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Mahound and Mahoun are variant forms of the name Muhammad, often found in Medieval and later European literature.[1] The name has been used in the past by Christian writers to vilify Muhammad.[2] It was especially connected to the depiction of Muhammad as a god worshipped by pagans, or a demon who inspired a false religion.[3][4]

Pejorative connotations

The perception that Muslims worshipped Muhammad was common in the Middle Ages. According to Bernard Lewis, the "development of the concept of Mahound started with considering Muhammad as a kind of demon or false god worshipped with Apollyon and Termagant in an unholy trinity in The Song of Roland. Finally, after the Reformation, Muhammad was seen as a cunning and self-seeking imposter."[5]

A similar belief was the claim that the Knights Templar worshipped a god called Baphomet, also widely interpreted as a variant of the name "Mahommet".[6]

In literature

The name appears in various medieval mystery plays, in which Mahound is sometimes portrayed as a generic "pagan" god worshipped by villains such as Herod and the Pharaoh of the Exodus. One play depicts both Herod the Great and his son Herod Antipas as worshipping Mahound,[7] while in another play Pharaoh encourages the Egyptians to pursue the Israelites into the Red Sea with the words: Heave up your hearts ay to Mahound.[8]

In Scottish popular culture the variant form "Mahoun" was also used as the name of the devil, who was called Old Mahoun.[9]Robert Burns wrote

"The Deil cam fiddlin thro' the town,
And danc'd awa wi' th'Exciseman;
And ilka wife cries auld Mahoun,
I wish you luck o' the prize, man."[10]

G. K. Chesterton uses "Mahound" rather than "Mohammed" in his poem Lepanto.[11] More recently, Salman Rushdie, in his novel The Satanic Verses, chose the name Mahound to refer to Muhammad as he appears in one character's dreams. However, he is not identified as Satan in that work.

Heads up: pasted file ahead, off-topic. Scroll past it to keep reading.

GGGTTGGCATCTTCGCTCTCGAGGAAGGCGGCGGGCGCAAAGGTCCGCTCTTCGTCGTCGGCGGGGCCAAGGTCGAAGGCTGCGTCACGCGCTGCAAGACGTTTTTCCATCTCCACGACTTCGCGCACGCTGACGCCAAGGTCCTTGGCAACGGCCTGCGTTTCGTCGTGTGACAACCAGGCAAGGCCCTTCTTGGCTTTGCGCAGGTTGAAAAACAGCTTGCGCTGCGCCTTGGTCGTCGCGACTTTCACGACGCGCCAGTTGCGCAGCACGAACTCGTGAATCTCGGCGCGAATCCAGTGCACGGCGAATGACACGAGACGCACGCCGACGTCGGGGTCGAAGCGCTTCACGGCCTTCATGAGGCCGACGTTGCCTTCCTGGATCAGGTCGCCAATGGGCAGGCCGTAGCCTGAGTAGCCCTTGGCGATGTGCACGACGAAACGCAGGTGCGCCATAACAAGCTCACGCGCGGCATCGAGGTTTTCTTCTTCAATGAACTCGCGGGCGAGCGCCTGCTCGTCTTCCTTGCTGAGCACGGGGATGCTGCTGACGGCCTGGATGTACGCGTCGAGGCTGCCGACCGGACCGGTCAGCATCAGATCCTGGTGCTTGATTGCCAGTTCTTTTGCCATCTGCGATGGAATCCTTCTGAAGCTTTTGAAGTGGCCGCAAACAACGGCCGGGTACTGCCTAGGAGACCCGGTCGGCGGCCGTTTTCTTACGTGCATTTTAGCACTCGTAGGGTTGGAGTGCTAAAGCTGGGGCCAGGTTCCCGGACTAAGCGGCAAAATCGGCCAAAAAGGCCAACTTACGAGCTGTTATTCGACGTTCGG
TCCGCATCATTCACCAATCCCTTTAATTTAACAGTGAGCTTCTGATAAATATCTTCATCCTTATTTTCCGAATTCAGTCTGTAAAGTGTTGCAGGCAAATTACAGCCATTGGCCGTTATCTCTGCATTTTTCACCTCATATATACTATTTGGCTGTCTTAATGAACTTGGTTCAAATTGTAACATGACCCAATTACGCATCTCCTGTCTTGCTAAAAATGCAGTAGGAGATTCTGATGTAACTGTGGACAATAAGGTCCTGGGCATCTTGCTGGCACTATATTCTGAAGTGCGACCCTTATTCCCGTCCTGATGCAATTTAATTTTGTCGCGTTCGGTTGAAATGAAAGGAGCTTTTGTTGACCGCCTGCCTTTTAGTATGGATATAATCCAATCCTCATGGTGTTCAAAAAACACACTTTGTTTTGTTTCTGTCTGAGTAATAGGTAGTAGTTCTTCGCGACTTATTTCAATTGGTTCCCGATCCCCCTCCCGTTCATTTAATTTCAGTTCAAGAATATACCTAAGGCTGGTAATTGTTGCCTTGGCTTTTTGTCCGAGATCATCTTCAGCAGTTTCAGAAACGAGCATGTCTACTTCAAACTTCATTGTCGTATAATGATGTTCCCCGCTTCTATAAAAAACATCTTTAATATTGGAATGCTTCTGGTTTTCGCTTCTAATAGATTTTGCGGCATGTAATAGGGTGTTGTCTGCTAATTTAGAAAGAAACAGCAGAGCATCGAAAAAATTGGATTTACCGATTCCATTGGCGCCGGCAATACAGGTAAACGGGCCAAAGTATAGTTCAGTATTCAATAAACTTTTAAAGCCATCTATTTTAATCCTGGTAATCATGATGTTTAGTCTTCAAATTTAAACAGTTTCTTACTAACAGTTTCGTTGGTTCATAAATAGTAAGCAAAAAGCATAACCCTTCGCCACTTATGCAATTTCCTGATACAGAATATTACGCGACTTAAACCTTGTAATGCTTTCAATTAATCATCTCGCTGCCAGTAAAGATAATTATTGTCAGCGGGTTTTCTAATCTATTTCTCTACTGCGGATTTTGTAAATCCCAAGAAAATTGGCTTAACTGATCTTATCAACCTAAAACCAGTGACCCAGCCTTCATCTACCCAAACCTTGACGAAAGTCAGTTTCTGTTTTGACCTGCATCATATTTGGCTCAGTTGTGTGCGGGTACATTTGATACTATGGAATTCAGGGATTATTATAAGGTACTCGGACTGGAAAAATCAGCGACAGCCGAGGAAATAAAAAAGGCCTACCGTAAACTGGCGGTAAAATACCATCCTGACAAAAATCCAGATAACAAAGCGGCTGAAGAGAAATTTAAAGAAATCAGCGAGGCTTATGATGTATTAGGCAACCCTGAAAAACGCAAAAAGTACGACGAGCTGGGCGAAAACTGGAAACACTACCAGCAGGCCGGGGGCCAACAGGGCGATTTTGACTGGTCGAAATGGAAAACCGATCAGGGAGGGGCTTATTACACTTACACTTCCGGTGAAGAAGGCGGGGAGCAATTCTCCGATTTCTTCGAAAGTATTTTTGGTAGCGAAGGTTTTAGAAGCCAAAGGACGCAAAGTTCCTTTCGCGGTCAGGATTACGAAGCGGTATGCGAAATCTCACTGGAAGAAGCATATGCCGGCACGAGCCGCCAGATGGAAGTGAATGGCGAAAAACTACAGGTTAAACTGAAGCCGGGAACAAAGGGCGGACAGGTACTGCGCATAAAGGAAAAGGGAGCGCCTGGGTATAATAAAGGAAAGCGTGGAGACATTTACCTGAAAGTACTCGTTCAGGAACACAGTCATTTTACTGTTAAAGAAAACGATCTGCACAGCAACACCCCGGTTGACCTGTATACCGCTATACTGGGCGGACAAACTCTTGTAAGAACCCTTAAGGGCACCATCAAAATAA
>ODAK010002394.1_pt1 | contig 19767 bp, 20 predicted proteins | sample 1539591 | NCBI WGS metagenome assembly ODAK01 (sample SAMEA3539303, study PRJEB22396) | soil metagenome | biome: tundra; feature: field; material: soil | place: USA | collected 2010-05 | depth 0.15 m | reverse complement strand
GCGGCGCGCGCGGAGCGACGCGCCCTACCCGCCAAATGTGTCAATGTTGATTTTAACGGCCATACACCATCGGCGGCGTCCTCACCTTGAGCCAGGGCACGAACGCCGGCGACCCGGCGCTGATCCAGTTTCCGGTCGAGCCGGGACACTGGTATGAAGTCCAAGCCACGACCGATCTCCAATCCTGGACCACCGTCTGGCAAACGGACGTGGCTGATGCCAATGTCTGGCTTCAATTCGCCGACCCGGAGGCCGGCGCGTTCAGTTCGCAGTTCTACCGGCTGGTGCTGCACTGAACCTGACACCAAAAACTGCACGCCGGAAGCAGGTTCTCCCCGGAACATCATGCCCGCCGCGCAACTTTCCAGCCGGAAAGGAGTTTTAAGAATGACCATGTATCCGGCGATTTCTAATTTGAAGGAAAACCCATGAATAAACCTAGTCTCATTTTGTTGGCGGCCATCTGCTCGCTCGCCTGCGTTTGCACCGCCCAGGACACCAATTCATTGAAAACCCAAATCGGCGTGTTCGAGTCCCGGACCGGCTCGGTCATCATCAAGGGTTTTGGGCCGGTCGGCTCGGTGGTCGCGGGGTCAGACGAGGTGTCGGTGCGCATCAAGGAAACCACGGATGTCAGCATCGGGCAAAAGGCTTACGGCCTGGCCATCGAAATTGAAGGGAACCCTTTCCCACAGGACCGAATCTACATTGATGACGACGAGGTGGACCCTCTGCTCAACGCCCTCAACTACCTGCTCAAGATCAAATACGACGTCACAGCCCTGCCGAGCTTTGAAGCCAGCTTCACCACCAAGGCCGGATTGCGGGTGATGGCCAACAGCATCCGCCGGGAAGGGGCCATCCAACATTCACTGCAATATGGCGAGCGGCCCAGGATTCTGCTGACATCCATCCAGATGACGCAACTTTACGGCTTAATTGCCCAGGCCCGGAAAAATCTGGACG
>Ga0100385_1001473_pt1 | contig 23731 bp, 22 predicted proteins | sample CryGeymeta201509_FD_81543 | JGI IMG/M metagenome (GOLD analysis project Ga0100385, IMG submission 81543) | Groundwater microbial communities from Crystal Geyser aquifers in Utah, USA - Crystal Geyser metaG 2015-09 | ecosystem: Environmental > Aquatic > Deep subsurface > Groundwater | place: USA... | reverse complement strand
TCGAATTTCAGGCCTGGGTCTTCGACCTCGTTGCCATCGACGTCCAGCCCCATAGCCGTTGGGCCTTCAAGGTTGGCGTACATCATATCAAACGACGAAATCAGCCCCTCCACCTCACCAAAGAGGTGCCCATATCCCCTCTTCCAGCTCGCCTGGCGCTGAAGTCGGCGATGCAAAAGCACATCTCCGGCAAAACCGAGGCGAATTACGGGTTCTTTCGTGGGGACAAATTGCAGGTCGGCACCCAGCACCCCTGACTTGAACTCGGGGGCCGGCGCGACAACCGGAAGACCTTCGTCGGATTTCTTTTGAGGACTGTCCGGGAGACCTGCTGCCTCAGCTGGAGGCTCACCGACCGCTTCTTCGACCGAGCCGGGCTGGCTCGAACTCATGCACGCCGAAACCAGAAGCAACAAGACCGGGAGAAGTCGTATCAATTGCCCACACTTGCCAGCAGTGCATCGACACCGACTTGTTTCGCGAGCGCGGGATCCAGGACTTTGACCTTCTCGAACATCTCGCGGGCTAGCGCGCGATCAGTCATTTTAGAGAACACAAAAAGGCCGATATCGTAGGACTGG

See also


  1. ^ "Mahound". Oxford English Dictionary (3rd ed.). Oxford University Press. September 2005. (Subscription or UK public library membership required.) Other spellings include Macon (for example, in Orlando Furioso) and Mahun (for example, in Cursor Mundi).
  2. ^ Esposito, John L. (1999). The Islamic threat : myth or reality? (3rd ed.). New York, NY: Oxford Univ. Press. p. 250. ISBN 0-19-513076-6.
  3. ^ Annemarie Schimmel, Islam: An Introduction, 1992.
  4. ^ William Montgomery Watt,Muhammad: Prophet and Statesman, Oxford University Press, 1961, p. 229
  5. ^ Bernard Lewis (2002), p. 45.
  6. ^ Barber, Malcolm, The New Knighthood: A History of the Order of the Temple, Cambridge University Press, 1994, p. 321.
  7. ^ N-Town Cycle: The Death of Judas, and the Trials of Christ Before Pilate and Herod, line 165.
  8. ^ The York Cycle: The Israelites in Egypt, the Ten Plagues, and Passage of the Red Sea, line 404.
  9. ^ The Nuttall Encyclopedia: Mahoun.
  10. ^ Robert Burns, The Deil's Awa Wi' Th' Exciseman.
  11. ^ G. K. Chesterton, Lepanto.

External links

  This article uses material from the Wikipedia page available here. It is released under the Creative Commons Attribution-Share-Alike License 3.0.



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